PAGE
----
The creation of the BOTA Foundation and the disbursement of the monies to poor children was only one part of the agreement between Kazakhstan, Switzerland and the United States on the return of the funds.  In a second part the Kazak government bound itself to two reforms to combat corruption and so reduce the chances funds would be stolen again.  Moreover, the agreement to implement the two reforms had teeth.  The order the U.S. federal court issued releasing the frozen funds provided that if the Kazakh government failed to follow through on either, no further monies would be disbursed to the foundation and the U.S. could seek repayment of all funds that had been advanced to date.  Leaders of the Kazakh government thus devised a creative way to bind themselves and their successors to carrying out two reforms critical to national development.  They were —

*Public financial management.  The agreement with Switzerland and the United States provided that the Kazakh government would receive World Bank help for five years to improve the management of its public finances.  With Bank support, the government would “examine and analyze the budget management process in specified sectors to formulate a comprehensive, realistic and strategic plan for improving public financial management in Kazakhstan.” The government agreed further to collaborate with NGOs to expand the reforms and to use the process as a “consensus-building tool for policy design and implementation.”  All reports on the effort were to be publicly disclosed as well as provided to the Swiss and U.S. governments.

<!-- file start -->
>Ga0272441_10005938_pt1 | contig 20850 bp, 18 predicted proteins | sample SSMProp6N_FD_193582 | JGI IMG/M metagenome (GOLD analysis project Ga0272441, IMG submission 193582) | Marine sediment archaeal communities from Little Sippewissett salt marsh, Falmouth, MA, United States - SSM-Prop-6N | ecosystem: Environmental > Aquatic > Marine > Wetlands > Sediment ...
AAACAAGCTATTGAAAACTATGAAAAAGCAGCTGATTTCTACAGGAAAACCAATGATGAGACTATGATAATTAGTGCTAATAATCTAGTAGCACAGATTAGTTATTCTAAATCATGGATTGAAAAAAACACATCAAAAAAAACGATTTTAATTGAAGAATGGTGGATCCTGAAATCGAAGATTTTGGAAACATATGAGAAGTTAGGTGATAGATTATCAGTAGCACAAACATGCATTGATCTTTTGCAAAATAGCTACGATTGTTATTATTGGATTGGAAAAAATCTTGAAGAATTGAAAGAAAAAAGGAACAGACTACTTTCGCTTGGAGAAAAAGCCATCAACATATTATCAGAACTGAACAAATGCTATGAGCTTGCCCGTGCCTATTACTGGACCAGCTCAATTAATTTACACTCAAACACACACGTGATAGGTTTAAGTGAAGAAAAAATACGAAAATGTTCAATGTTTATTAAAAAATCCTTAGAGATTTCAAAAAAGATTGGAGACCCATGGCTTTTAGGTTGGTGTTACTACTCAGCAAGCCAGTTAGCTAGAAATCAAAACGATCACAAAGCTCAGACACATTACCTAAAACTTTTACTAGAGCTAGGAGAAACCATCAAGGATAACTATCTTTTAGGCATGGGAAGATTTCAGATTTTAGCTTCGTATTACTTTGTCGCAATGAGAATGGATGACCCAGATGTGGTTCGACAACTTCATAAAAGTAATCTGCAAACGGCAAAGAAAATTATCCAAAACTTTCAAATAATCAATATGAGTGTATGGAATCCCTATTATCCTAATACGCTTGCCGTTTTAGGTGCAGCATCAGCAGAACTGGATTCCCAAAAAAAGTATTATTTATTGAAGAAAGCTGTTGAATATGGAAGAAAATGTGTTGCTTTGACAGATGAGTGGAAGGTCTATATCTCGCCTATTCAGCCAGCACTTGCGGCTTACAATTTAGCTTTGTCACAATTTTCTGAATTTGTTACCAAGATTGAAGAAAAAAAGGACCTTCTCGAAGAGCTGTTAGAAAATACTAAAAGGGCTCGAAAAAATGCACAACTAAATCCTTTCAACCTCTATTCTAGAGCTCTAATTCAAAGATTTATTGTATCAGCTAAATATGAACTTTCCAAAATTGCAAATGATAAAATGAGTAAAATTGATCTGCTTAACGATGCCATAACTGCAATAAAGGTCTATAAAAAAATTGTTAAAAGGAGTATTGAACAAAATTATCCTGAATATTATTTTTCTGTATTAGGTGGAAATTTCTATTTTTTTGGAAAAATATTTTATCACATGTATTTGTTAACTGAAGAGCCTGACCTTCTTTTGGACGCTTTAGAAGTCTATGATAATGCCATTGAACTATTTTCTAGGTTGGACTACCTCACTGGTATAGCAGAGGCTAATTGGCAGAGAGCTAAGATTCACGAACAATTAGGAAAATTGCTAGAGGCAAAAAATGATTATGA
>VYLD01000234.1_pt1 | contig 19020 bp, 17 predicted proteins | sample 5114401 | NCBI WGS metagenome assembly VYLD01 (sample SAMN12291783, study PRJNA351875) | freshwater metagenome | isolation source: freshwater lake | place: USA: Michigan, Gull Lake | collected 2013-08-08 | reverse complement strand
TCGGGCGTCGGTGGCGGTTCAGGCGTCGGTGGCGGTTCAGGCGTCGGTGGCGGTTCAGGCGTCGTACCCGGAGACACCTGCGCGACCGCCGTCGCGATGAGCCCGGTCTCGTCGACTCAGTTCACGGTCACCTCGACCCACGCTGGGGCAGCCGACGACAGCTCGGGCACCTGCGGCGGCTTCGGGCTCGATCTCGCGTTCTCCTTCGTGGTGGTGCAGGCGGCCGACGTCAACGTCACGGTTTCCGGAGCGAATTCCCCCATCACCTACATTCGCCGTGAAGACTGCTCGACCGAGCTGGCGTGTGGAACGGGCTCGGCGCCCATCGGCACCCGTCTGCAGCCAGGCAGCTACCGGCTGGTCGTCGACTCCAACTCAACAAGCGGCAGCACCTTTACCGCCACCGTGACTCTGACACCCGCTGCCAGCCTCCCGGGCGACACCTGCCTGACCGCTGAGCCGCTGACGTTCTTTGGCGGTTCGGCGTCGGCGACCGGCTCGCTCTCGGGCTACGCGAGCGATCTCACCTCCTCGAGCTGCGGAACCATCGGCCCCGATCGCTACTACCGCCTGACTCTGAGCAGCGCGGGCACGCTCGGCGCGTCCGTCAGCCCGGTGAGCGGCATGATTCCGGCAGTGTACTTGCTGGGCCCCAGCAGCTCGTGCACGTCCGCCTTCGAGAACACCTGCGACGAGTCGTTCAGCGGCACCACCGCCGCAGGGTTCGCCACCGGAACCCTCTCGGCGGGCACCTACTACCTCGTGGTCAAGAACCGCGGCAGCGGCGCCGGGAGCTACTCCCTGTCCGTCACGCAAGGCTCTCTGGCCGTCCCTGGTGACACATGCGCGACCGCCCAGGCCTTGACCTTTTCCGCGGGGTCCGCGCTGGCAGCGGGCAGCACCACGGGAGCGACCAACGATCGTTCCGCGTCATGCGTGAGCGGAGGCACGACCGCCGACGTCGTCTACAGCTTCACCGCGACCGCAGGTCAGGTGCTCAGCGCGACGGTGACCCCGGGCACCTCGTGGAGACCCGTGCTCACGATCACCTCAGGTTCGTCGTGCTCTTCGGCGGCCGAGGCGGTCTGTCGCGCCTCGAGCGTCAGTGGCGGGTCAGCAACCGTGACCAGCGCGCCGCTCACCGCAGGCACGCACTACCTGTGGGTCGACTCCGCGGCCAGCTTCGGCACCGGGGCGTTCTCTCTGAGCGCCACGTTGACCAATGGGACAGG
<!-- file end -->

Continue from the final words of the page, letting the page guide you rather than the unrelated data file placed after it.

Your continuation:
*Resource transparency. The Kazakh government also committed to implement the Extractive Industries Transparency Initiative and its principles “including, but not limited to, ensuring full participation of all extractive industry (oil, gas, and mining) companies; ensuring integrity of reported data; establishing a comprehensive work plan; ensuring adequate and sustainable financing for EITI implementation; appointing and managing an appropriate consulting and auditing firm; conducting national and regional workshops on EITI data reporting and implementation; and such other measures as may be deemed appropriate.”

Kazakh leaders may have been a bit too ambitious in expecting both reforms would be fully realized in the seven year life of the asset return agreement, a conclusion a 2013 World Bank review of its Kazakhstan program confirms.  While several reforms to the government’s financial management system have been achieved, the Bank reported that “overall reform progress . . . has been rather uneven” with the greatest changes coming in tax and customs administration where collections have increased and corruption has been reduced.  The EITI effort, however, has  been quite successful.  As the Bank review recounts, Kazakhstan was declared “EITI Compliant” in 2013, and a National Stakeholders Council was identifying what more the government needed to do to meet the EITI standards established in 2013.